As of 27th July, wearing a face mask in certain situations is mandatory in England & Wales (similar regulations were already in place across Scotland and Northern Ireland). The following blog will hopefully help you make a decision on what face masks or face coverings to wear and when – useful links to official resources are provided to help you make a better decision.
The current rules vary in different parts of the UK, however in England you must wear a face covering in a number of indoor and public settings as stated below (This list was taken from the official guide on gov.uk):
Regulation states that you must wear a face covering before entering these settings and must keep it on until you leave – It is also stated that you should wear a face covering in indoor spaces not mentioned, when social distancing is difficult (such as a work place). There is no universal face coverings guidance for workplaces because of the variety of work environments in different industries. For example, in the hairdressing sector you are required to wear PPE, including a mask or face shield, while your clients must also wear a mask. We suggest looking to guidance from the regulatory body that oversees your area of business, if there is one, to be absolutely certain you are meeting requirements to protect your staff and customers/clients.
You can learn more about the regulations on gov.uk.
As stated on gov.uk – “A face covering is something which safely covers the nose and mouth”.
Not all face coverings are classified as PPE (such as surgical masks or respirators used in medical and industrial settings), some are reusable, while others are single-use. It is possible to use a scarf, a bandana, or religious garment but these must cover the nose and mouth completely, and fit securely around the side of the face and chin. These may not provide the level of protection a standard face mask may provide.
Face coverings can vary wildly, however the infographic below provides the information required on the most common types of mask being worn.
If you wish to learn more, please see the MHRA’s (Medicines and Healthcare products Regulatory Agency) regulatory status of equipment being used to help prevent the spread of coronavirus (COVID-19).
Face coverings are largely intended to protect others, not the wearer, against the spread of infection because they cover the nose and mouth, which are the main confirmed sources of transmission of virus that causes coronavirus infection (COVID-19). Just like with hand-washing and social distancing, the focus is on the protection of the people around you. This requirement for an individual to show empathy, compassion and respect for those around them should be commonplace. However, due to this – it is also common to find a number of myths, conspiracies and out-right lies being spread about masks and other forms of PPE.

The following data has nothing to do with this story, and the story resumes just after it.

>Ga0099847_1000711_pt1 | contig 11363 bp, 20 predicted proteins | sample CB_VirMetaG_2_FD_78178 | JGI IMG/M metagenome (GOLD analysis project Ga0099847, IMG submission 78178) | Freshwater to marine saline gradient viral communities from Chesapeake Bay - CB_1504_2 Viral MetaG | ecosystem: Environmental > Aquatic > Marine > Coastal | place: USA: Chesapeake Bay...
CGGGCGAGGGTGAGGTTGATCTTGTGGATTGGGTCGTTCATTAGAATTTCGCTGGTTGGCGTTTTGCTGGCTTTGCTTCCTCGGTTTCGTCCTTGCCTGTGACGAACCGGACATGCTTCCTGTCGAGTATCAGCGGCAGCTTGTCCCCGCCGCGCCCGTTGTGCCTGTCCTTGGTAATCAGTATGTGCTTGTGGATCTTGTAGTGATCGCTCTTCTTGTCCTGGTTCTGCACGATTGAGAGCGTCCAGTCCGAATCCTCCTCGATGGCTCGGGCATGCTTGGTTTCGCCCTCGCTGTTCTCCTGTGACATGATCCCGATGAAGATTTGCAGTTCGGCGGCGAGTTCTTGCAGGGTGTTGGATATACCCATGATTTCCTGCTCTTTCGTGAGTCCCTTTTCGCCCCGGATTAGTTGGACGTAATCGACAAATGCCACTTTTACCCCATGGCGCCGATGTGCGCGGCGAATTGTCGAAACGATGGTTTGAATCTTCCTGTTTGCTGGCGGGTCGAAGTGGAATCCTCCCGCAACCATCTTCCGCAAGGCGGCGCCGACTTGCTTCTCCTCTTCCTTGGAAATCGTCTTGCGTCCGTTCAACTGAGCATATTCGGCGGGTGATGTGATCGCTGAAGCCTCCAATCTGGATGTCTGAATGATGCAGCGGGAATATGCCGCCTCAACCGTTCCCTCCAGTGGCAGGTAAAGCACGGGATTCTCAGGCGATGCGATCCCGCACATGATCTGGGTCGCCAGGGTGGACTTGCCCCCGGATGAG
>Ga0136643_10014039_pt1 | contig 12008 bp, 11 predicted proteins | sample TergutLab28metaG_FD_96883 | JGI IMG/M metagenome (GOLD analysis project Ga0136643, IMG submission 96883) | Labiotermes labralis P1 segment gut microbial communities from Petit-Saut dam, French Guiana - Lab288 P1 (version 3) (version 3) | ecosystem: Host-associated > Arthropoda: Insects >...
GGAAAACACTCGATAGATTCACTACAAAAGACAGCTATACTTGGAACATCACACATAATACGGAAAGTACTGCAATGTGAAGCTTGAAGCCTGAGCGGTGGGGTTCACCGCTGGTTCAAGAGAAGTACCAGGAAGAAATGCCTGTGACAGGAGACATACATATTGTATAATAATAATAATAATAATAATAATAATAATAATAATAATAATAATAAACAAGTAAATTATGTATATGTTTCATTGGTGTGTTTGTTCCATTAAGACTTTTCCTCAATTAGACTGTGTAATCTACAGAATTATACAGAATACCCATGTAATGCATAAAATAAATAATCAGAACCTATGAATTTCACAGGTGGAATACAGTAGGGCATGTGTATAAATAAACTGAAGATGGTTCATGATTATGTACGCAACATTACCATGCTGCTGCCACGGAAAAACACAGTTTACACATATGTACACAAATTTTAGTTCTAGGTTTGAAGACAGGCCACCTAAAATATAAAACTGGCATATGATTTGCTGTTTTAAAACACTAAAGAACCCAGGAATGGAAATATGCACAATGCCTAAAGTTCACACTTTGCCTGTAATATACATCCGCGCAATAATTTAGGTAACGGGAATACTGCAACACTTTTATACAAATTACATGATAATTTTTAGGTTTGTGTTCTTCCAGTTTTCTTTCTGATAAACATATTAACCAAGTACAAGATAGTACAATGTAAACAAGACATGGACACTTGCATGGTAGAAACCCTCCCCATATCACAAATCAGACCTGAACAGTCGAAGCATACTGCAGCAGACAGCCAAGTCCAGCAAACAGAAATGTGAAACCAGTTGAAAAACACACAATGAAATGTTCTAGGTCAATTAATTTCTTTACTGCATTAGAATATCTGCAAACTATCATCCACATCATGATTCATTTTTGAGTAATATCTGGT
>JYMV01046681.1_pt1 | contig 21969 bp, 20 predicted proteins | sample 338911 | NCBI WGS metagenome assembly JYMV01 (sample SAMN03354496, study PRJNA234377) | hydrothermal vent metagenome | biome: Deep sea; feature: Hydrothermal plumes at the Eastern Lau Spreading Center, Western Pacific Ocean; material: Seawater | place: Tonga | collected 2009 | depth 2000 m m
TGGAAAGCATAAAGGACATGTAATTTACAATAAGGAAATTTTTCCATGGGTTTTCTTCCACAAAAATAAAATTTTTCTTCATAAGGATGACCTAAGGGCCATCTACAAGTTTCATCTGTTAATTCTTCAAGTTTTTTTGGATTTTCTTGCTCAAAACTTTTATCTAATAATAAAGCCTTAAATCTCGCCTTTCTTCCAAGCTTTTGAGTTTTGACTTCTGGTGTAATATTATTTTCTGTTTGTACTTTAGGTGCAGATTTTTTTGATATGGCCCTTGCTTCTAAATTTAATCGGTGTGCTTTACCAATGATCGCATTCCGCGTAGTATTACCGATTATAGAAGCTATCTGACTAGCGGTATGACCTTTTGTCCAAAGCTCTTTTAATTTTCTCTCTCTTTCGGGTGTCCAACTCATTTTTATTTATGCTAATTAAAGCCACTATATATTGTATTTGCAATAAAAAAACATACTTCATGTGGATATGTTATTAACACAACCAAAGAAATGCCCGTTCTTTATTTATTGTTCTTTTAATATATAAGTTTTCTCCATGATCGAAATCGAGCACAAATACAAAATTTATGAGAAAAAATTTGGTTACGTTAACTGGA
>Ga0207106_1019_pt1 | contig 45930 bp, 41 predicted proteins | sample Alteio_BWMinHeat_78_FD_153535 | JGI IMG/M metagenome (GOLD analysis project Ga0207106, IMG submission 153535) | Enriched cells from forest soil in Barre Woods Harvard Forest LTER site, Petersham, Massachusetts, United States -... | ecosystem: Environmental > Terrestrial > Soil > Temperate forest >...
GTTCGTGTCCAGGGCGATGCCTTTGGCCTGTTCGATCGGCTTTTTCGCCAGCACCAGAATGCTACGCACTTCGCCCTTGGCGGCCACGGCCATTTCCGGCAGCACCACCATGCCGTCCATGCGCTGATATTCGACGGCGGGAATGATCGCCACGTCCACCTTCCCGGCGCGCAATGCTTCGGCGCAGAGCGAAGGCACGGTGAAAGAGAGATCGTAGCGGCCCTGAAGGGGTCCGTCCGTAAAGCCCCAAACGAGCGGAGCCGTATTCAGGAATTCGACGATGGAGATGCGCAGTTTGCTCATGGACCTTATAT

COVID-19 is transmitted through the air via respiratory droplets from the mouth and nose via exhalation. As such, the more layers to a mask, or the tighter the wave of the fabric, the more likely it is to ‘catch’ these droplets when exiting your airways. Many shops online have started to sell mesh, lace, or loose weave cotton masks under of the guise of them being “easier to breath”, yet they have practically no e?ect.
The University of Arizona found that wearing a basic cotton covering cut the risk of infection by 24%, while a professional, medical-grade filtration mask could filter it by up to 99%. Many of the most effective masks, such as the N95 respirators, are quite rightly required by medical and health care workers – as such, when getting hold of masks for yourself, or your business, think about the type of service or work you do, and adjust your mask requirement.
While some of the early regulations from the WHO did not recommend wearing face coverings – as per further research it quickly became knowledge that COVID-19 can be spread by persons not experiencing symptoms. As such, just because you’re not feeling sick, and don’t think you on those in your household have been in contact with anyone, doesn’t mean it’s not possible. Protect those around you. Wear a mask.
We prefer to take the side of science, and regular common sense. The WHO states that prolonged use of surgical masks doesn’t lead to CO2 intoxication or lack of oxygen. Surgeons and medical professionals open wear masks for hours, sometimes an entire day, without removing them, while wearing gloves and doing physically draining work in hot conditions without any adverse effects. Medical professionals are also usually wearing higher grade masks with more layers, filters or tighter-woven fabric. Unless you have a pre-existing respiratory condition that gives you a medical exemption, then you shouldn’t ?nd it di?cult to wear a mask while at work or at the shop.
Unlike N95 masks, there is no regulatory body controlling the materials that go into, or the process of making the masks you buy from Amazon, eBay or etsy – or the masks you make at home. As such, you should still be observing social distancing guidelines, wash your hands frequently and avoid touching your face.